Memories of simple pleasures

THE simplest things are often the most profound. The birth of a child, the stars in an outback sky, the touch of a lover, the death of a friend. So it has been with the passing of Maurice Brockwell.

Last Thursday was a difficult day, for our friend had passed away some hours before and it was the scheduled monthly Bentley Boys lunch at the WA Club. Instinct called for cancellation, but Marianne (his wife) would have none of it, insisting the “boys” should lunch. We did.

Several years back, when the club was first formed, it was my turn to explain why I should be accepted as a member. Simply owning a Bentley is not enough. The irrepressible Peter Briggs challenged me, “What do you think you can bring to this club, that others can not?”

“Youth,” I replied!

“Oh, that hurt,” said Maurice Brockwell, four or so years my senior.

In that same club, at that same table last week, hurt now lay heavy upon the spirit of us all. The staff had placed a chair against the wall with a white rose upon it. A glass of port was quickly added, for it was impossible that Maurice could be without a celebratory drink.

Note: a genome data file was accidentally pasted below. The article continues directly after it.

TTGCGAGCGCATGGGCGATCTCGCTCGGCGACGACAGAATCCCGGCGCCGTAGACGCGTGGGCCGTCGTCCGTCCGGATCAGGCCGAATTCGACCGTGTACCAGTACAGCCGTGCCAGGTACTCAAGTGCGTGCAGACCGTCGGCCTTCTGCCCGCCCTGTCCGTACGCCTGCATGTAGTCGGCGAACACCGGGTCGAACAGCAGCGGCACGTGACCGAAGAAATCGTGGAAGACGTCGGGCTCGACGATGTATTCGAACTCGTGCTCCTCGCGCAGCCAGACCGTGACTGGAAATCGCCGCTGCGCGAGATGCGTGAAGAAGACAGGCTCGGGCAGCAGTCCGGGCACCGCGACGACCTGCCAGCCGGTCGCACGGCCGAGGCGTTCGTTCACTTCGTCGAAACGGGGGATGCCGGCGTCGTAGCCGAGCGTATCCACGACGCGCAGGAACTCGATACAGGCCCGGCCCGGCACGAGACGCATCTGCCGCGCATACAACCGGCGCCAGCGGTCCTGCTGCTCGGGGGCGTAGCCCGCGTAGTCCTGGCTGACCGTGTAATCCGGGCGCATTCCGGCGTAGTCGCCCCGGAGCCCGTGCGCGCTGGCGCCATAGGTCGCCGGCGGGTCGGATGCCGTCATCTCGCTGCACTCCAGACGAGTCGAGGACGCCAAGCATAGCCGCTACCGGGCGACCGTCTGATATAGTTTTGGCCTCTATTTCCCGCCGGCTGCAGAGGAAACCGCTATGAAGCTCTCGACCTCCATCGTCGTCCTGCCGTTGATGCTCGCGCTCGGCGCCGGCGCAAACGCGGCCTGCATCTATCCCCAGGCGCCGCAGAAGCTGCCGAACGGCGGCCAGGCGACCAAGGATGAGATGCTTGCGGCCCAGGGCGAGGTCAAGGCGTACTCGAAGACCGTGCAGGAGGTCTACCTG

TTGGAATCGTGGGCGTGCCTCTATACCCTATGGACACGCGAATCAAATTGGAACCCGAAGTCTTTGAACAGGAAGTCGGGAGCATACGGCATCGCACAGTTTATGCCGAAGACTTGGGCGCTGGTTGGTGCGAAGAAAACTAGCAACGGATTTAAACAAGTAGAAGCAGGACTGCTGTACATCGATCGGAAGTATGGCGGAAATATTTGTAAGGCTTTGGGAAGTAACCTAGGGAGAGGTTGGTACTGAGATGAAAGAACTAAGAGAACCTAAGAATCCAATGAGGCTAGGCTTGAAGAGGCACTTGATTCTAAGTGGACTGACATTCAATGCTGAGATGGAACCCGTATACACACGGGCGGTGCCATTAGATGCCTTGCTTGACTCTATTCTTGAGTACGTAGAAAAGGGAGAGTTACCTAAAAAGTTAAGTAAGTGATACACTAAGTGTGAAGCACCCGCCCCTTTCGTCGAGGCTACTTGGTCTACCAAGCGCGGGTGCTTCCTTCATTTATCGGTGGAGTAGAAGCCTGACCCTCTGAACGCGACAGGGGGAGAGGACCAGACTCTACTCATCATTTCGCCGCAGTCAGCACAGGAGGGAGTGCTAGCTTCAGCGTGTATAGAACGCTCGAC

In what is natural and proud behaviour for most women, it was and is, stunningly moving, to see a group of middle aged businessmen stand to salute a friend, with their voices breaking and tears in their eyes. Such is the value we place on this man.

On Friday evening, as I sat remembering the good times, of an all-too-brief friendship, another friend rang to ask for the grieving family’s address, for although the SAS are mourning the loss of one of their own, Maurice had assisted them in a dreadful previous tragedy.

The death notices in the newspapers stand as testimony to the esteem in which this man is held throughout our community. In a world where politicians think nothing of using children as bait and a Head of State thinks nothing of a priest seducing a child, I mourn the loss of one good man.

Greg Ross

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